Supply chain performance not profitability at heart of food firms’ voluntary sign-up

By Will Chu

- Last updated on GMT

The BSE scandal, the avian flu, and the recent horsemeat scandal has emphasised the importance of full traceability of the meat supply chain. ©iStock/
The BSE scandal, the avian flu, and the recent horsemeat scandal has emphasised the importance of full traceability of the meat supply chain. ©iStock/

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Motivations for voluntarily implementing food traceability schemes stem not from the need to maximise profits but enhance information, safety and quality management within the supply chain.

A survey of 131 European food firms reveals that if sustainability certification is the outcome firms will actively reorganise relationships and activities to achieve a more integrated supply chain.

On the other hand, firms adopting quality certifications to increase financial performance, means traceability efforts will have a low level of complexity, producing small supply chain reorganisation.

“The results show that most of the motivations related to the adoption of sustainability certifications are statistically linked to the level of traceability complexity implemented,”​ the papers authors claim.

“More precisely, confidence-related and supply chain motivations are positively related to the level of traceability complexity, whereas profitability-related motivations are negatively associated.”

Two angles of implementation

vulnerable supply chain
While certifications are costly, firms tended to adopt them to increase their adaptability to the changing business environment. ©iStock

The authors, based at the University of Milan, suggest two firm strategies when implementing voluntary traceability. They did not state any advantages of one over the other.

“A simple traceability will allow the firm to adapt to changing market conditions and to modify firm marketing objectives to maintain firm profitability.”

“Firms implementing complex traceability implies a reorganisation of supply chain relationships and activities.

“In this case, firms will implement traceability capable of enhancing the information, safety and quality management within the food supply chain.”

The paper's practical implications sheds some much-needed light on the assortment of traceability schemes.

In the EU, food traceability is mandatory. Regulation 178/2002 demands firms trace suppliers, customers and assess the quantity of product.

For meat products, regulations 1760/2000 and 1337/2013 are more detailed. The unique identification of goods makes it possible to determine the complete history of meat products.

Complementing these mandatory laws, a wide range of voluntary traceability schemes exist that firms adopt to guarantee safety and/or quality characteristics of food products.

These schemes differ in their levels of complexity depending on firm motivation, finances and sector requirements.

Study methods

The team conducted a survey through an ad hoc questionnaire during January to June of 2015, questioning 131 food firms based in Italy.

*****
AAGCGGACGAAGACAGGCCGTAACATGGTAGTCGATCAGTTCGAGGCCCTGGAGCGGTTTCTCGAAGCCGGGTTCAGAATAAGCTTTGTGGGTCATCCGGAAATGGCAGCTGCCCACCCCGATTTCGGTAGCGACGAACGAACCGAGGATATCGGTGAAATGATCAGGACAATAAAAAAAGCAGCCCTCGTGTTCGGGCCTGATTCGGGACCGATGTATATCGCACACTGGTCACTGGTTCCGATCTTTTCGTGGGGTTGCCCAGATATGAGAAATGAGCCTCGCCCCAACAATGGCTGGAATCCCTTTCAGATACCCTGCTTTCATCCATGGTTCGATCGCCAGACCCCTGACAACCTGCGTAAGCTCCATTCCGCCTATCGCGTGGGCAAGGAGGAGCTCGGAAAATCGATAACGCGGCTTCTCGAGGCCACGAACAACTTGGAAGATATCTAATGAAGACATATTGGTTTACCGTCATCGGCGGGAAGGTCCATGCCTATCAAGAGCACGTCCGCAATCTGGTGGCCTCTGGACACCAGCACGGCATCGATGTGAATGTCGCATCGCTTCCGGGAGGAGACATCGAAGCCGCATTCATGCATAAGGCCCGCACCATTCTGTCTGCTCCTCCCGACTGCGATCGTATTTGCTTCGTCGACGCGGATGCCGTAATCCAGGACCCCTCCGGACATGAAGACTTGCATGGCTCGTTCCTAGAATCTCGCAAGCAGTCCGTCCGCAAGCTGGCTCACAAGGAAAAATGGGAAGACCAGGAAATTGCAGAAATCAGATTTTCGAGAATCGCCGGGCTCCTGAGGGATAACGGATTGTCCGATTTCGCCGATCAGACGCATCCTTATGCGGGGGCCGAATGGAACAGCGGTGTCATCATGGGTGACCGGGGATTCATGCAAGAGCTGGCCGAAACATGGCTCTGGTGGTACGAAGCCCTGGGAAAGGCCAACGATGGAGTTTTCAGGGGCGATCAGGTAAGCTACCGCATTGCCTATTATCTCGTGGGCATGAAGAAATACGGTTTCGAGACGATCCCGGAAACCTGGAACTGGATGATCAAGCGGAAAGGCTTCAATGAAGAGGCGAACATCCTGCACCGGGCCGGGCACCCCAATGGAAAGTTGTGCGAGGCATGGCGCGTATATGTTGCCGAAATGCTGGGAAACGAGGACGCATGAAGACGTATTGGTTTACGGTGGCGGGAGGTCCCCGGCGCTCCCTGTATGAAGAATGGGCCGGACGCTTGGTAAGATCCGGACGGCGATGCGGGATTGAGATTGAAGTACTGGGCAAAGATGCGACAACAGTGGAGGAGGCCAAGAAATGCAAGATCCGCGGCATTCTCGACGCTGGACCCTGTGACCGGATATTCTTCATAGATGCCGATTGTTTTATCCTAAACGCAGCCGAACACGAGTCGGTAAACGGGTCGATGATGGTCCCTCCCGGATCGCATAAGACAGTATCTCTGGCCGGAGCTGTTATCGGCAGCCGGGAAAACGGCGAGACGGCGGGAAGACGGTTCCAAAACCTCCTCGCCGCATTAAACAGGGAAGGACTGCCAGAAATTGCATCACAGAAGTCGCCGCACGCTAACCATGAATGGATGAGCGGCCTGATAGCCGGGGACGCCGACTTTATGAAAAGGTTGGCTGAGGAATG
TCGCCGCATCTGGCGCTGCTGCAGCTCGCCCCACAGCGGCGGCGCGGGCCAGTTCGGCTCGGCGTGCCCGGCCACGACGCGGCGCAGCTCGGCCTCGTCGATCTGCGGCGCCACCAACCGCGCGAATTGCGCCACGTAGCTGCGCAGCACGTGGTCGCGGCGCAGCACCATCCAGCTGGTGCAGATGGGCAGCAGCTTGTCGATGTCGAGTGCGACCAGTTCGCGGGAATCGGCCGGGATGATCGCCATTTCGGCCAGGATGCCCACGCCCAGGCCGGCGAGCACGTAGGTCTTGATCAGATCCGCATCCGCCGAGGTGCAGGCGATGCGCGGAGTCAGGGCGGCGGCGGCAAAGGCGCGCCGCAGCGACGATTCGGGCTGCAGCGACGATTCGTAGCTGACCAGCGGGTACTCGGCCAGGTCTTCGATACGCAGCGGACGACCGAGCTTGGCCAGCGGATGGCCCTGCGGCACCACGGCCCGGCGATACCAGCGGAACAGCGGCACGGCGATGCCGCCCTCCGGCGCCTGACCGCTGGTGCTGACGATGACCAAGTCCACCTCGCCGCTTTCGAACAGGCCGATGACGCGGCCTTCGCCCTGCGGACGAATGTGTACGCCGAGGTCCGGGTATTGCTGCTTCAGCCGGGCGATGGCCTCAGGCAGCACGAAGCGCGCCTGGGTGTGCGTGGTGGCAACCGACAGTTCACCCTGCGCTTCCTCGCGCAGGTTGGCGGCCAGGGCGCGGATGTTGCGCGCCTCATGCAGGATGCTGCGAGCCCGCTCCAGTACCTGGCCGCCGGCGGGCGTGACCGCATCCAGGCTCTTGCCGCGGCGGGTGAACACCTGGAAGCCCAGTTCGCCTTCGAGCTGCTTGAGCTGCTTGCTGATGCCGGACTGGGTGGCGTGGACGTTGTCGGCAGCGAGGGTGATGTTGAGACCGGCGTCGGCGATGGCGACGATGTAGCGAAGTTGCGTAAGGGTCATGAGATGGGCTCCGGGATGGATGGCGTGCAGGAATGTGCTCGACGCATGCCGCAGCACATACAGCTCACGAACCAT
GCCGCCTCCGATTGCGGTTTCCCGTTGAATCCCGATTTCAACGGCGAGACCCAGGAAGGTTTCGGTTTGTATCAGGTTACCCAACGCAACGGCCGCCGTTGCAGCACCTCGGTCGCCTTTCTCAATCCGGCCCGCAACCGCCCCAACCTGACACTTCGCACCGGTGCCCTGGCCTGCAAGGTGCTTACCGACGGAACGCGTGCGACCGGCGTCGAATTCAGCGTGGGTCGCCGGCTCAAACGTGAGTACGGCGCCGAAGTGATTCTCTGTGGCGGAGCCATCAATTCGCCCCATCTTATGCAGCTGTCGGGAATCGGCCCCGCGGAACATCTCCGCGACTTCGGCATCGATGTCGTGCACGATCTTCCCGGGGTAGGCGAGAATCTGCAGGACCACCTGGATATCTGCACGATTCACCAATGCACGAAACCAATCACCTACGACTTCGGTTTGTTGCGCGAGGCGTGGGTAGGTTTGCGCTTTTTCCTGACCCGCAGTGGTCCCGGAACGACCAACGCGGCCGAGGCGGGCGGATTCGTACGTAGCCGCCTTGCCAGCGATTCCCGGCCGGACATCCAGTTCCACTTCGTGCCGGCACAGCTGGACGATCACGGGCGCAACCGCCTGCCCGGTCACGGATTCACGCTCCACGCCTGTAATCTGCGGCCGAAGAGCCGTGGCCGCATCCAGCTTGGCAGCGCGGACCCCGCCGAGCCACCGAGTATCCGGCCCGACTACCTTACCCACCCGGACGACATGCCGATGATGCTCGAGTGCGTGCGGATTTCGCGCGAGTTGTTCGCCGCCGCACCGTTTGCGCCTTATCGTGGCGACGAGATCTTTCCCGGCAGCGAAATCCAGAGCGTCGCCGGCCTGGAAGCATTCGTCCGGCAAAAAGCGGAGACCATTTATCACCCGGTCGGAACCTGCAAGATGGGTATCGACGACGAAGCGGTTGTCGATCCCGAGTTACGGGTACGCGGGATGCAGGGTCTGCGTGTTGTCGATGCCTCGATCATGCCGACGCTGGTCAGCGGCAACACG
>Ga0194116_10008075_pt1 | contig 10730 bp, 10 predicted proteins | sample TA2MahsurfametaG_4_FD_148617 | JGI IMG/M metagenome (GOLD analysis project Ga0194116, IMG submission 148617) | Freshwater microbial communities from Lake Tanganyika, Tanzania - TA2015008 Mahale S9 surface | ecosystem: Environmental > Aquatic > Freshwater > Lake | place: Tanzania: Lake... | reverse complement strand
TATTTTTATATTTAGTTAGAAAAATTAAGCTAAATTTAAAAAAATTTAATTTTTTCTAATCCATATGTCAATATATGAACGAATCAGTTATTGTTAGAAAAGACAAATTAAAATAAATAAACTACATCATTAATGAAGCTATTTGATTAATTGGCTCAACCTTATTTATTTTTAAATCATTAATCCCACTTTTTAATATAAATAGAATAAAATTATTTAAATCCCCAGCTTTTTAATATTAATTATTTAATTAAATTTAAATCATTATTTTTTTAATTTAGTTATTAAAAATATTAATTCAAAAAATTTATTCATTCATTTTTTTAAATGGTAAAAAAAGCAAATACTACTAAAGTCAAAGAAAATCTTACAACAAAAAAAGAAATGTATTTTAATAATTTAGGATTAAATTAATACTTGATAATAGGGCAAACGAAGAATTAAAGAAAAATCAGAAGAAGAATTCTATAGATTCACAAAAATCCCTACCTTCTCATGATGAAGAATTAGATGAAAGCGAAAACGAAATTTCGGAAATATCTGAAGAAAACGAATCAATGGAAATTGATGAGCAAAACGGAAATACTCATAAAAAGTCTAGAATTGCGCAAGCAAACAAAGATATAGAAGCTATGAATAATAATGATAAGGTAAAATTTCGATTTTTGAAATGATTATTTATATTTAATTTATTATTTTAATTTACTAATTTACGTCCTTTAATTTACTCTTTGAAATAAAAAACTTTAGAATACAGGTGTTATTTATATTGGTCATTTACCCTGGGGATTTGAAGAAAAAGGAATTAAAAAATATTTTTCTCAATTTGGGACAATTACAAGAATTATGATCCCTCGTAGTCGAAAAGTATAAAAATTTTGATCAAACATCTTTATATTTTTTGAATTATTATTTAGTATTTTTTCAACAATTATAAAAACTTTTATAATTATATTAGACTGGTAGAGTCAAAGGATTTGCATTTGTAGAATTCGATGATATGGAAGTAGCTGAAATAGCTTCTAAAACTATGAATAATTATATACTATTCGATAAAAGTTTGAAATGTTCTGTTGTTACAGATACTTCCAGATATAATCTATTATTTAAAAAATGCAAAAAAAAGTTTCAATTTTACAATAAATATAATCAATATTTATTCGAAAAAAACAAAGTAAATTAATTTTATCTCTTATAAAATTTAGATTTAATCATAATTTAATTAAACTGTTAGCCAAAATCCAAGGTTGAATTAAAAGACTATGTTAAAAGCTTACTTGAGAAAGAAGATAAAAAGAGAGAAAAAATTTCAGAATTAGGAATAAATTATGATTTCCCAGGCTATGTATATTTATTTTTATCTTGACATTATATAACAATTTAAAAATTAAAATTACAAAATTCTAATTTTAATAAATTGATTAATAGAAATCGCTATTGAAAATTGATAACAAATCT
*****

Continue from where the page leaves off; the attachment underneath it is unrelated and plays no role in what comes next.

From the sample survey, 88% represented seven sectors: fruit and vegetable (28%), wine (18%), confectionery (12%), backed products (11%), processed seafood (9%), processed meat (5%) and dairy (5%). 

The questionnaire focused on the RSPO certification (Roundtable on Sustainable Palm Oil), Fair Trade, Friend of the Sea, BRC (British Retailing Consortium), and FSSC22000 (Food Safety System Certification Scheme).

Questions related to the environmental and social food-related aspects of certification, including the management of natural resources, effective energy use in food processing, the reduction of food waste, and the minimisation of environmental costs linked to the transport of agri-food products.

Other issues included the maintenance of food safety and quality, the provision of equal opportunities for workers, and the adoption of supply chain practices that safeguard the conditions of small producers and their survival in the market.

Small firm agility

Results found that the higher the probability is of adopting sustainability certifications for the enhancement of stakeholder confidence, the higher the probability was of implementing a higher level of traceability complexity.

A negative and significant relationship between profitability-related motivations and the level of traceability complexity implemented was also noted.

Further results demonstrated a positive relationship between supply chain motivations and the level of traceability complexity implemented.

“Indeed, when firms want to reduce unfair practices and opportunistic behaviour of economic agents, they will adopt certifications aimed at efficiently managing these events through complex traceability rules,”​ the authors commented.

Small firms were highlighted as being more likely to implement a high level of traceability complexity.

The team put forward the idea that these firms generally had a low bargaining power within the supply chain thus adopting rules and procedures that protected them from the opportunistic behaviour of economic agents.

“Complex traceability implies a higher transparency and, thus, a higher probability of conducting transactions fairly and defending firm reputation towards retailers and consumers.”

Source: Food Control

Published online ahead of print:

“Do motivations affect different voluntary traceability schemes? An empirical analysis among food manufacturers.”

Authors: Stefanella Stranieri, Alessia Cavaliere, Alessandro Banterle

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